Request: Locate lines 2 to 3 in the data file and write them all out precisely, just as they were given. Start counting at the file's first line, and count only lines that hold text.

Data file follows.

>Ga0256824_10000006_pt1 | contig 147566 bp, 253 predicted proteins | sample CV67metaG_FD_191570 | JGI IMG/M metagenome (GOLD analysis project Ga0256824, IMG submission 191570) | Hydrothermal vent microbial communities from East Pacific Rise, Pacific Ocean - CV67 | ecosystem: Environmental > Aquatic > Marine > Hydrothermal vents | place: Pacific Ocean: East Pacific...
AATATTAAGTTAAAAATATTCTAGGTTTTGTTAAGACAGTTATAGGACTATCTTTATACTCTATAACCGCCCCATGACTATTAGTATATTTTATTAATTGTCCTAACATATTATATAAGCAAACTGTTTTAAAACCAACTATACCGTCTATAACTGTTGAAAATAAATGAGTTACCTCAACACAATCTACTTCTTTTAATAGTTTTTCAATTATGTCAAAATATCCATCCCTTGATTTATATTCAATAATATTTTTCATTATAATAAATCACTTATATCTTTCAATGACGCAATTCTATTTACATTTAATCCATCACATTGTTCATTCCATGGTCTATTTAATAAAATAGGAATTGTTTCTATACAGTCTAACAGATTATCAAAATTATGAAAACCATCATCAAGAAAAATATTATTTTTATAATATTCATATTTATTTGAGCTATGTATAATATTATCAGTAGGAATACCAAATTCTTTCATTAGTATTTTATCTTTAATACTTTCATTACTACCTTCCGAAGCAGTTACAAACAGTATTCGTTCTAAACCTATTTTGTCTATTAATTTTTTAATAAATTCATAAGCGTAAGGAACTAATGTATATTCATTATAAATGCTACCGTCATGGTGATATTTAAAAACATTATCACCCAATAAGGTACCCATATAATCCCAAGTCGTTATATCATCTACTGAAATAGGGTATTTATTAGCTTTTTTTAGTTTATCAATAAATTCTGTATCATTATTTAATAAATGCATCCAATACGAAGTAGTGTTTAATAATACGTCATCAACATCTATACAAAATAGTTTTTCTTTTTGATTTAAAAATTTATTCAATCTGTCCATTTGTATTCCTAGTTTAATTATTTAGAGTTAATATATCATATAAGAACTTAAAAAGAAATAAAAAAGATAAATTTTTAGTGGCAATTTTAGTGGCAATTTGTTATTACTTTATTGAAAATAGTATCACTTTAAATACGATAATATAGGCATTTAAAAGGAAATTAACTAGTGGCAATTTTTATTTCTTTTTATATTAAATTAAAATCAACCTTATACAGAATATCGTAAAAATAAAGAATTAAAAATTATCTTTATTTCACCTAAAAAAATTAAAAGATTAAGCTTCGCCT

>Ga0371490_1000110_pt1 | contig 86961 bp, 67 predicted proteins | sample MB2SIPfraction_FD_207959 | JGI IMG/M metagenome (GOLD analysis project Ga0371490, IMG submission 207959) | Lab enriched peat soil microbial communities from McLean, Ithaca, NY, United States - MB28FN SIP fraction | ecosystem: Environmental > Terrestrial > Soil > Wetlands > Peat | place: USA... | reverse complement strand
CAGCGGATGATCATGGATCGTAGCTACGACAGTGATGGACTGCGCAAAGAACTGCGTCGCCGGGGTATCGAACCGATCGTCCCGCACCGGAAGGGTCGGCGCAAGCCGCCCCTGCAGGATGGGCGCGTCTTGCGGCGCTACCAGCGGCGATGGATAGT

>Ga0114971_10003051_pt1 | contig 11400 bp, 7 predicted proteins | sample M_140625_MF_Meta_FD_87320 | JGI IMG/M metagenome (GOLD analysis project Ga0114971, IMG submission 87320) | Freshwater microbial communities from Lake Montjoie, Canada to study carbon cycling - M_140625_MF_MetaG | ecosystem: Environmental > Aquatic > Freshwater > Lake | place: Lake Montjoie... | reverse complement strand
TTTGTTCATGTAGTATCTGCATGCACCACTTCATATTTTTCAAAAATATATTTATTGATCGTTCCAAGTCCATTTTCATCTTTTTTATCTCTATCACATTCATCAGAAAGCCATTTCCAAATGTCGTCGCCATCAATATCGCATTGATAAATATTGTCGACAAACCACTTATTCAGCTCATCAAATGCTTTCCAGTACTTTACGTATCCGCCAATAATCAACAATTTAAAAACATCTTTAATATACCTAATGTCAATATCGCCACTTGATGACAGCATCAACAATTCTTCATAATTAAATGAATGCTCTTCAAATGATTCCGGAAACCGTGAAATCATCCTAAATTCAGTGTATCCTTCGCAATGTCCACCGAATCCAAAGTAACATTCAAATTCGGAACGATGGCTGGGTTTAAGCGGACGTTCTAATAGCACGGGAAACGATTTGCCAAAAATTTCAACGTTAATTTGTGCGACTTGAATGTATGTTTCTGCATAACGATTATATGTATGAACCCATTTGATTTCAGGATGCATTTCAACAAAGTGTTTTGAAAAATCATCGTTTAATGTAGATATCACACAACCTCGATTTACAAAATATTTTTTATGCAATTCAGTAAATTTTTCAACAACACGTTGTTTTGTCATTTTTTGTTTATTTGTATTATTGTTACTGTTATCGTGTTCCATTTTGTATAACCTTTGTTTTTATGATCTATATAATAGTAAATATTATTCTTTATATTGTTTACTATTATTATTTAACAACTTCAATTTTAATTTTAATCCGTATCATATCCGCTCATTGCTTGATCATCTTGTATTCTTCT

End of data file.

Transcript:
AATATTAAGTTAAAAATATTCTAGGTTTTGTTAAGACAGTTATAGGACTATCTTTATACTCTATAACCGCCCCATGACTATTAGTATATTTTATTAATTGTCCTAACATATTATATAAGCAAACTGTTTTAAAACCAACTATACCGTCTATAACTGTTGAAAATAAATGAGTTACCTCAACACAATCTACTTCTTTTAATAGTTTTTCAATTATGTCAAAATATCCATCCCTTGATTTATATTCAATAATATTTTTCATTATAATAAATCACTTATATCTTTCAATGACGCAATTCTATTTACATTTAATCCATCACATTGTTCATTCCATGGTCTATTTAATAAAATAGGAATTGTTTCTATACAGTCTAACAGATTATCAAAATTATGAAAACCATCATCAAGAAAAATATTATTTTTATAATATTCATATTTATTTGAGCTATGTATAATATTATCAGTAGGAATACCAAATTCTTTCATTAGTATTTTATCTTTAATACTTTCATTACTACCTTCCGAAGCAGTTACAAACAGTATTCGTTCTAAACCTATTTTGTCTATTAATTTTTTAATAAATTCATAAGCGTAAGGAACTAATGTATATTCATTATAAATGCTACCGTCATGGTGATATTTAAAAACATTATCACCCAATAAGGTACCCATATAATCCCAAGTCGTTATATCATCTACTGAAATAGGGTATTTATTAGCTTTTTTTAGTTTATCAATAAATTCTGTATCATTATTTAATAAATGCATCCAATACGAAGTAGTGTTTAATAATACGTCATCAACATCTATACAAAATAGTTTTTCTTTTTGATTTAAAAATTTATTCAATCTGTCCATTTGTATTCCTAGTTTAATTATTTAGAGTTAATATATCATATAAGAACTTAAAAAGAAATAAAAAAGATAAATTTTTAGTGGCAATTTTAGTGGCAATTTGTTATTACTTTATTGAAAATAGTATCACTTTAAATACGATAATATAGGCATTTAAAAGGAAATTAACTAGTGGCAATTTTTATTTCTTTTTATATTAAATTAAAATCAACCTTATACAGAATATCGTAAAAATAAAGAATTAAAAATTATCTTTATTTCACCTAAAAAAATTAAAAGATTAAGCTTCGCCT

>Ga0371490_1000110_pt1 | contig 86961 bp, 67 predicted proteins | sample MB2SIPfraction_FD_207959 | JGI IMG/M metagenome (GOLD analysis project Ga0371490, IMG submission 207959) | Lab enriched peat soil microbial communities from McLean, Ithaca, NY, United States - MB28FN SIP fraction | ecosystem: Environmental > Terrestrial > Soil > Wetlands > Peat | place: USA... | reverse complement strand